Occasionally an author’s published work finds its way to a curiously broad demographic of readers—at once appealing to multiple generations, a truly ecumenical palette of Christian traditions, and people with religious interests informed by both the east and west. Parker J. Palmer is one such writer.
The author of 10 books over a 40-year span, the 80-year-old Palmer’s most recent work is On the Brink of Everything: Grace, Gravity & Getting Old (Berrett-Koehler, 2018), the title of which could lead one to believe it’s for the AARP crowd only. That would be a mistake.
On the Brink of Everything, like Palmer’s books Hidden Wholeness, The Courage to Teach, The Company of Strangers and Let Your Life Speak before it, is written with (adult) readers young, old and in-between in mind. In its pages, we find evidence of Palmer’s commitment to staying engaged with the world (or what he calls “reaching out”) and staying engaged with our souls (what he labels “reaching in”).
Like many authors, Palmer uses writing as a way to understand his own questions, fears and hopes. But the reader comes away with the distinct sense that Palmer also hopes that we will find a pathway to understanding our past, present and future with a more clear-eyed perspective as a result of exposure to his essays.
The book is grouped into seven thematic sections, with the aging process—and the wisdom and challenges that come with it—as the literary thread. With crisp, succinct writing and a touch of humor, it covers topics such as the dance of the generations, writing a life and where we go when we die.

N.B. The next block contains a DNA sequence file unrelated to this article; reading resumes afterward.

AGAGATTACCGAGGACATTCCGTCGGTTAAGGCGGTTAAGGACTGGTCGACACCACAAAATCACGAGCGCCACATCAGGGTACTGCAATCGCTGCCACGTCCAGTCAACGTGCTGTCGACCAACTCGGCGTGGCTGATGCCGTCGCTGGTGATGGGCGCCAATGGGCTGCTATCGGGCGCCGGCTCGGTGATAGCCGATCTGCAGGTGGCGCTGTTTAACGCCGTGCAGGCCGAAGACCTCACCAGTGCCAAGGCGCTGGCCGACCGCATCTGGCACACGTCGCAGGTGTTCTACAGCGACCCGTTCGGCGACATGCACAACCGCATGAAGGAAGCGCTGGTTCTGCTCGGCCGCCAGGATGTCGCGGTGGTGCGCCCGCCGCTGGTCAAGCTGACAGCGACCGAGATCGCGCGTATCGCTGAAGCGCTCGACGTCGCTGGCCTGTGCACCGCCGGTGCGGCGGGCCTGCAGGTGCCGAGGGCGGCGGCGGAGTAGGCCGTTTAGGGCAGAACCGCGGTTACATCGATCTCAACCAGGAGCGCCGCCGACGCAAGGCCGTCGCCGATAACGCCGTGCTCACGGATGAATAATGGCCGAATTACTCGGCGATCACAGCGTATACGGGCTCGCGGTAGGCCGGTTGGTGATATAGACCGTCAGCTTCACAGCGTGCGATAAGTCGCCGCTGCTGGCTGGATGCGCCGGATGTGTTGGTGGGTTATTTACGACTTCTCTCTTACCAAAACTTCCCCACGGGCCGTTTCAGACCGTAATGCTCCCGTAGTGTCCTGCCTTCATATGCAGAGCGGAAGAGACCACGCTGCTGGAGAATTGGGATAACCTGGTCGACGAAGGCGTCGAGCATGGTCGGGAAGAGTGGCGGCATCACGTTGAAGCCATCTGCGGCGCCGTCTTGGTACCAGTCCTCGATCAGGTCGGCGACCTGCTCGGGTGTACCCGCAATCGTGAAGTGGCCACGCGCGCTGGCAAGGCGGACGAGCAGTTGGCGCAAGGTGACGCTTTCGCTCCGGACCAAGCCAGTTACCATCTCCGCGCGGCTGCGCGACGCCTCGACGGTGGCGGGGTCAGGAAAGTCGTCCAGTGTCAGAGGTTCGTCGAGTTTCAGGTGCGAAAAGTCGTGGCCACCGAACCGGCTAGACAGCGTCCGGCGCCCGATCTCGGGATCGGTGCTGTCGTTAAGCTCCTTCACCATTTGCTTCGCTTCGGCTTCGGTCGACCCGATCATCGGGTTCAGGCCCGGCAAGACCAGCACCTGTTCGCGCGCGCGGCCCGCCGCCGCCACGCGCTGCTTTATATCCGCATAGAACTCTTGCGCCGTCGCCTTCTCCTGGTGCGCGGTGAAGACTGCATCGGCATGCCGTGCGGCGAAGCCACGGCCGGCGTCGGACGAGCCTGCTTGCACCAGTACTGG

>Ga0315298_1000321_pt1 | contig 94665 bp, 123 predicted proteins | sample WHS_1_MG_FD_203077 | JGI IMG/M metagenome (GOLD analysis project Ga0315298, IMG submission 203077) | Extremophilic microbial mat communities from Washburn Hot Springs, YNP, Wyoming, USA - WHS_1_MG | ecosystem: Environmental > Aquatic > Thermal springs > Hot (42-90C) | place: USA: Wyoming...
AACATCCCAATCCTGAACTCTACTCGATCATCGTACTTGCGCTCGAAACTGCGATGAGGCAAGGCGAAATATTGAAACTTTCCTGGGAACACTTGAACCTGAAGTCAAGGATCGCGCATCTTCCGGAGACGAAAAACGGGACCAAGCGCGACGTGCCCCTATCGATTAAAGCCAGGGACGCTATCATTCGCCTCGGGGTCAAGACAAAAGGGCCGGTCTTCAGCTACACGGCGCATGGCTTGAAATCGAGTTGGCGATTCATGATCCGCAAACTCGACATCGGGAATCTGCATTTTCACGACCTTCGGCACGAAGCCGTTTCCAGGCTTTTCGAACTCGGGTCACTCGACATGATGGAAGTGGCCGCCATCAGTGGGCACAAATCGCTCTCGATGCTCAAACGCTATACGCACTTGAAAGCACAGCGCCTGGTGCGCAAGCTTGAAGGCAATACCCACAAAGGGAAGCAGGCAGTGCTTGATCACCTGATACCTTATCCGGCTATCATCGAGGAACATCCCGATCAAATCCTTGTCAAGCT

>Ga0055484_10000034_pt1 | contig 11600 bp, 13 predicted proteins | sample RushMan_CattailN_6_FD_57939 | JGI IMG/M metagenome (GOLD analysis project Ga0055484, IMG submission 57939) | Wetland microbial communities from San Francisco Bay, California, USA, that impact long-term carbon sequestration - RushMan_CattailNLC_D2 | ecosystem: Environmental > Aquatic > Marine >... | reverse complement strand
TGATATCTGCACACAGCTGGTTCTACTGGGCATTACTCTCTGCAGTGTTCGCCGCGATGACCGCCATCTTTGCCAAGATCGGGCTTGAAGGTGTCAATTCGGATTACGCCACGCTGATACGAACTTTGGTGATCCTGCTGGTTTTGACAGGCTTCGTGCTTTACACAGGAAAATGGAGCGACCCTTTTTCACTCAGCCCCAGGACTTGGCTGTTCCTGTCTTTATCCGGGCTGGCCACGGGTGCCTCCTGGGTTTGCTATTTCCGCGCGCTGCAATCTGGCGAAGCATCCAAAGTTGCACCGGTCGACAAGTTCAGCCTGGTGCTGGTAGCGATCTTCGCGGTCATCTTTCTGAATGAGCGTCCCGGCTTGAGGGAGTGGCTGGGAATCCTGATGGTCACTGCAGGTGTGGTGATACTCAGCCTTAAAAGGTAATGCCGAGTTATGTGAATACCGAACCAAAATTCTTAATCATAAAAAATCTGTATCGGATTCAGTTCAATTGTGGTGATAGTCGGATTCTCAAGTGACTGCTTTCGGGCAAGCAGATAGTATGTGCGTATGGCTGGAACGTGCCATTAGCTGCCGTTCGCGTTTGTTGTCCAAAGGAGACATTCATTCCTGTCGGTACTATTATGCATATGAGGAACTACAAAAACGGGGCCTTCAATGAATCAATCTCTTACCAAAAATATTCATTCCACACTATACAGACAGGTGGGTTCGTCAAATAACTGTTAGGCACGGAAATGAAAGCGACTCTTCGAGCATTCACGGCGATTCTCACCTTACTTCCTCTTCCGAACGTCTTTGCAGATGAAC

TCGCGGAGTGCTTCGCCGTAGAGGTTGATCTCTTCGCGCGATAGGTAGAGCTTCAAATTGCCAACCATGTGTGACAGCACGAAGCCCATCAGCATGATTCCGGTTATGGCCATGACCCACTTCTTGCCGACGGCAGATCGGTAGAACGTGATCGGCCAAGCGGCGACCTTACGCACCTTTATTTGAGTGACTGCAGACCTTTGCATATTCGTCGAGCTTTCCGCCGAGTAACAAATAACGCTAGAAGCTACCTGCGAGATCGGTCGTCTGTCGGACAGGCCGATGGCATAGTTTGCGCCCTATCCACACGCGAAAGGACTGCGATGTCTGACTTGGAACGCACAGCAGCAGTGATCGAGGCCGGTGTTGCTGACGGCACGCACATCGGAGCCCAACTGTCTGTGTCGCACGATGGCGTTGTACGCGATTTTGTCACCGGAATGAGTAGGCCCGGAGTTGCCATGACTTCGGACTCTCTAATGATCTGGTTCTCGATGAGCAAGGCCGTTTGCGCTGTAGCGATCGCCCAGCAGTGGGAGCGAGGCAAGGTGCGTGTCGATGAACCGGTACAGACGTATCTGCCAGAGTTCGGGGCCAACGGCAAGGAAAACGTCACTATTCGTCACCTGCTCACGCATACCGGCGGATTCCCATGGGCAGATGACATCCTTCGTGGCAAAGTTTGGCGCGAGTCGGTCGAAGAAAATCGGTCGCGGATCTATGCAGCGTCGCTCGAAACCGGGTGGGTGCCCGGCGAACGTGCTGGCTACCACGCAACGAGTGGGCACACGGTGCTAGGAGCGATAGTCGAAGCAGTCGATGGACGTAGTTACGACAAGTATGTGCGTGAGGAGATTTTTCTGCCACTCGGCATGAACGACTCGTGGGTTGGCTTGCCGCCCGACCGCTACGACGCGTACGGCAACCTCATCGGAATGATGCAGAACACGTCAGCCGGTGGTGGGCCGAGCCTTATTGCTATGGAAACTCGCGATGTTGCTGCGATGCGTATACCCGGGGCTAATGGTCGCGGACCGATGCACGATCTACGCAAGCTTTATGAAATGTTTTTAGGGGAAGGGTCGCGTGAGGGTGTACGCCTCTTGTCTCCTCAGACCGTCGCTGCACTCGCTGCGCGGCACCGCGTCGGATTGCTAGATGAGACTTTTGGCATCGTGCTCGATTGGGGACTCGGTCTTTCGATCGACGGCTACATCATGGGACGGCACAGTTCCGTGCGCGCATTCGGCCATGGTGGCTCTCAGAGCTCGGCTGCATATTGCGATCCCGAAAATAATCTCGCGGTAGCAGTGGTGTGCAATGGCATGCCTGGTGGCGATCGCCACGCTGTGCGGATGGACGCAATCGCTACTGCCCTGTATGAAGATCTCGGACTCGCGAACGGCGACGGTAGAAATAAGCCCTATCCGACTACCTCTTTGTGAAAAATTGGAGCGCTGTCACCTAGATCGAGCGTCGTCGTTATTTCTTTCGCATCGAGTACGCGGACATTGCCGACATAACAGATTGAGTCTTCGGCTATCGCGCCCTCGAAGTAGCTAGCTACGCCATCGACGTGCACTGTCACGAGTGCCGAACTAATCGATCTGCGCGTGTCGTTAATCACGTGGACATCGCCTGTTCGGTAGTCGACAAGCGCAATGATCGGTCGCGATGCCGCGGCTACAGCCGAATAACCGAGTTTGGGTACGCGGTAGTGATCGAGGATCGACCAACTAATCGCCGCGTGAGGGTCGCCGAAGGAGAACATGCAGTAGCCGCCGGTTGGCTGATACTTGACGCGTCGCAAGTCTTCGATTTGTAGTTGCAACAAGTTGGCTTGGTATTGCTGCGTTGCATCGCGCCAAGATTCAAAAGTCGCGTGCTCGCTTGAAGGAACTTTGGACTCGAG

“Age brings diminishments, but more than a few come with benefits,” Palmer writes in the book’s prelude. “I’ve lost the capacity for multitasking, but I’ve rediscovered the joy of doing one thing at a time. [I’m] more aware of the loveliness of simple things: a talk with a friend, a walk in the woods, sunsets and sunrises, a night of good sleep.”
As he offers up these reflections, Palmer draws on a diverse set of resources, including Thomas Merton, G.K. Chesterton, Chuang Tzu, Paul Tillich, Gandhi and contemporary writer Diane Ackerman.
On the Brink of Everything is far more about life than about death. And like a fine cup of tea on a winter’s night, it’s a book to sip and savor rather than gulp down in a single sitting.